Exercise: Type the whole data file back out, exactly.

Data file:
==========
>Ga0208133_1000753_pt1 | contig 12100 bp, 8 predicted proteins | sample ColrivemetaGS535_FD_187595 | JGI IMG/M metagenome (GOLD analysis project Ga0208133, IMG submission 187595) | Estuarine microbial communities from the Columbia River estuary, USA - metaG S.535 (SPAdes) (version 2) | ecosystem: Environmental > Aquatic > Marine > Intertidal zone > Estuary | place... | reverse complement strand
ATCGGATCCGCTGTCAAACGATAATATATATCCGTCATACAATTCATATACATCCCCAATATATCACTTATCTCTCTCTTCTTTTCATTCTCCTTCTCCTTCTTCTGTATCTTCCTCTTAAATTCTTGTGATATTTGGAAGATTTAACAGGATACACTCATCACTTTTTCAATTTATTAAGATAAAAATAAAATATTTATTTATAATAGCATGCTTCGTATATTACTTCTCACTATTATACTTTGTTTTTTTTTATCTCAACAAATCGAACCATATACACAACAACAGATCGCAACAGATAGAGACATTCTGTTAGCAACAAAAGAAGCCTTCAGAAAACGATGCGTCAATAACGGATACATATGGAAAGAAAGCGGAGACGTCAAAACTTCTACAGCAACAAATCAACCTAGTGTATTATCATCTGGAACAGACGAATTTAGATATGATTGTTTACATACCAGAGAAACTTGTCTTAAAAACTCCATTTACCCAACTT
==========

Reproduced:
>Ga0208133_1000753_pt1 | contig 12100 bp, 8 predicted proteins | sample ColrivemetaGS535_FD_187595 | JGI IMG/M metagenome (GOLD analysis project Ga0208133, IMG submission 187595) | Estuarine microbial communities from the Columbia River estuary, USA - metaG S.535 (SPAdes) (version 2) | ecosystem: Environmental > Aquatic > Marine > Intertidal zone > Estuary | place... | reverse complement strand
ATCGGATCCGCTGTCAAACGATAATATATATCCGTCATACAATTCATATACATCCCCAATATATCACTTATCTCTCTCTTCTTTTCATTCTCCTTCTCCTTCTTCTGTATCTTCCTCTTAAATTCTTGTGATATTTGGAAGATTTAACAGGATACACTCATCACTTTTTCAATTTATTAAGATAAAAATAAAATATTTATTTATAATAGCATGCTTCGTATATTACTTCTCACTATTATACTTTGTTTTTTTTTATCTCAACAAATCGAACCATATACACAACAACAGATCGCAACAGATAGAGACATTCTGTTAGCAACAAAAGAAGCCTTCAGAAAACGATGCGTCAATAACGGATACATATGGAAAGAAAGCGGAGACGTCAAAACTTCTACAGCAACAAATCAACCTAGTGTATTATCATCTGGAACAGACGAATTTAGATATGATTGTTTACATACCAGAGAAACTTGTCTTAAAAACTCCATTTACCCAACTT